Friday, August 22, 2008
My take on the new eBay
A couple of days back, eBay announced some forthcoming changes to its policies. I would have talked about this two days ago, but I didn't have the appropriate time to make this post until this morning.
In a nutshell, eBay is changing the way you can pay and fees for the most part, but there are also a couple of smaller changes that will affect a small number of sellers.
Currently on eBay, sellers have three basic ways of accepting payment: PayPal, money order and check. I know there are other, less used ways as well, but those are the major three you will run into today. Before I give you the excerpt from the official eBay press release, please note that eBay owns PayPal.
Starting this fall, we're moving to an electronic checkout process that's faster and more reliable for sellers and buyers. As part of this move, checks and money orders will no longer be accepted on eBay, although buyers can still use these payment methods for item pick-up, at the seller's discretion. In addition, the electronic payment methods will be fully integrated into eBay checkout. For example, if a seller has an internet merchant account, a buyer will be able to directly enter a credit card and never have to leave the site.
While they talk big about being able to used credit card checkout, what they really are doing is getting more people to sign up for a PayPal account to use on the site, earning them the nickname Greedbay by a member on The Bench Trading.
Greedbay is about right as they are now utilizing their own secondary service to double their revenue from sellers, creating a very big conflict in interests (much like the one many people pin to Beckett). Had eBay not owned PayPal or another similar service, would this change have happened? I'm guessing not.
While I do have a problem with eBay trying to increase revenues in this manner, I am more upset that money orders can't be used anymore. I don't do much selling on eBay, but most of the card buying I do through PayPal which is all money that comes from selling cards elsewhere. However, when I buy something non-card related, usually a series of TV shows on DVD, I prefer to use money orders so I don't burn through my card money that fast. Outside of shows or the occasional blaster box, I don't spend money out of pocket on cards.
By using PayPal, sellers lots of times will implement an extra fee to the shipping and handling charges to cover the PayPal fees, thus making the next part of their resolution a little fuzzy.
Shipping is an important factor for buyers as they shop online – and expectations are higher than ever. Today, buyers want free or reasonable shipping. So, if you're already offering free shipping on items, we're going to reward you even more. Beginning on October 1, 2008 and running through the end of the year, all sellers will receive the option to use subtitle for free, worth $.50 per listing, when free shipping is offered. And for eligible PowerSellers, you will receive double your PowerSeller Final Value Fee discount on these items, starting on the same date and running through the end of the year when you offer free shipping - this is up to a 40% discount!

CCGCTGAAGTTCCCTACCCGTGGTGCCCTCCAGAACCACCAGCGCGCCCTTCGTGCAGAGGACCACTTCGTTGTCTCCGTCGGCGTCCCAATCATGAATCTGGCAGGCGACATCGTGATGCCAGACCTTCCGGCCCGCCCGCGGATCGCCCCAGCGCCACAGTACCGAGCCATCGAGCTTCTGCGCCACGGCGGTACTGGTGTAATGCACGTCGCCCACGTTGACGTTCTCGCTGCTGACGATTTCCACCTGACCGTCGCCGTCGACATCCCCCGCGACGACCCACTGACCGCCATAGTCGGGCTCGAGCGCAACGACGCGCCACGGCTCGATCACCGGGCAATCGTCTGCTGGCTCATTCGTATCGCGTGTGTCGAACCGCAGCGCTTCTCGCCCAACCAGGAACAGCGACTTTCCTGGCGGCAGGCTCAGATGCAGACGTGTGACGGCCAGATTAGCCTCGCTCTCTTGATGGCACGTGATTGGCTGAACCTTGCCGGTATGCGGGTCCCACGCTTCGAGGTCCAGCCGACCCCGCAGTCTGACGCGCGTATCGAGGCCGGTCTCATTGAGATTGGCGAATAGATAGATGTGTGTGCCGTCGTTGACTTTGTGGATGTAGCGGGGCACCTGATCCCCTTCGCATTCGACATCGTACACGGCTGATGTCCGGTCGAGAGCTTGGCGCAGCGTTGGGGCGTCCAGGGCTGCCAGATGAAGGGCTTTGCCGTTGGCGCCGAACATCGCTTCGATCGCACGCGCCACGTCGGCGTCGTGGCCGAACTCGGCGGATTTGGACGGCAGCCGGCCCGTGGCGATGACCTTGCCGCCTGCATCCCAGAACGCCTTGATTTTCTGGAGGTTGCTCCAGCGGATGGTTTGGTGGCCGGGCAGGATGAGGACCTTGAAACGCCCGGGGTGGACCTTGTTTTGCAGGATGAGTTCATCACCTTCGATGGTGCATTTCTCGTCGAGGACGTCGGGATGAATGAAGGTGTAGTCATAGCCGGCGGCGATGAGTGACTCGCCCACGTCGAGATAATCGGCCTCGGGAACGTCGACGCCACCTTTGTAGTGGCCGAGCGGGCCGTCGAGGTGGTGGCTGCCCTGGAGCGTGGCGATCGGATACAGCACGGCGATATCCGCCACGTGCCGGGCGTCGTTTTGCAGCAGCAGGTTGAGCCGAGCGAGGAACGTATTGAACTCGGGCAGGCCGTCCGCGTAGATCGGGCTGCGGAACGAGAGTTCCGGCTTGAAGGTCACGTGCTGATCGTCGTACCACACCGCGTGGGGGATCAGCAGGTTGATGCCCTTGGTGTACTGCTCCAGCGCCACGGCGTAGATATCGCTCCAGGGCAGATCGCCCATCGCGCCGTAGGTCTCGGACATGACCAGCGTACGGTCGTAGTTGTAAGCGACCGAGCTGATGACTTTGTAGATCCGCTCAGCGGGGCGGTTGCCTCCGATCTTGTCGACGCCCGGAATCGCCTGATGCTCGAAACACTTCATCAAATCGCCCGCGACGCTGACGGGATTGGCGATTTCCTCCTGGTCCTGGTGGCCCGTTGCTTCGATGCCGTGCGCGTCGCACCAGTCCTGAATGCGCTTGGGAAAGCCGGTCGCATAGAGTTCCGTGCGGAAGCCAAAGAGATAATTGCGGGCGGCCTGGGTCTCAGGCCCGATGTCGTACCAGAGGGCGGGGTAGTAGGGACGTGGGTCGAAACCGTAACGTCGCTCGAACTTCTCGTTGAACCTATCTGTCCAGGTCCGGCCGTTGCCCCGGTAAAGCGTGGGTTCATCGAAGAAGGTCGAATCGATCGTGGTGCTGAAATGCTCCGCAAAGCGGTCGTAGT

They also are including limits on items that can be shipped via media mail.
Sure, it's nice to give sellers who offer free shipping a discount, but it's no big secret that a lot of times with free shipping comes higher listing prices. eBay knows and loves this because it allows them to reap higher listing fees, despite giving the subtitle line for free. If the discount becomes the norm after the special offer, eBay has found another sneaky way to get more money from seller.
I've heard many people saying that the shipping limits are going to help eliminate the sellers who charge $3 or more for shipping on auctions for one card. However, cards aren't shipped through media mail and will probably remain the same.
Some other highlights of the new policy include:
Accordingly, we are shifting the majority of our costs for most categories to the back end (final value fees), which you only pay if you're successful in selling an item.
This is the funniest line in the whole message if you ask me. Yes, you only pay FVFs if you sell your item, but they don't mention that you still have to pay the listing fee whether you sell your item or not.
Finally, we're instituting a new minimum Detailed Seller Rating (DSR) requirement, as a way to further improve the customer experience for everyone on eBay. As of November 1, 2008, sellers will need at least a 4.3 across all four DSR categories, over the prior 30 day or 12 month period depending on volume, in order to list on the site.
I find this to be a bit unfair to sports card seller, especially given the type of rating system they have combined with the ignorance of many collectors. Many sellers find their shipping charges rating to be very low because most collectors will give one star for a $3 shipping charge. I don't feel that is appropriate considering there are people that get $4 and $5 for one card, which is far greater robbery that $3. I also am not saying $3 should get five stars, but I feel it should be given three or four stars depending on how the seller shipped the item.
So being almost exclusively an eBay buyer making purchases through PayPal 95% of the time, I don't really have any gripe with the new policy except for feeling bad for those who it does effect. The only really bad effect this may have on me is that my Omar Jacobs collection may continue to suffer. Anymore, there averages just 25-30 listings for him at any given time. With all these increased costs, people are bound to be only selling the big name stars making my collection even harder to build.
I have no doubt that eBay will still be the biggest marketplace for sports cards, but I can see prices increasing and listings decreasing because of these new standards.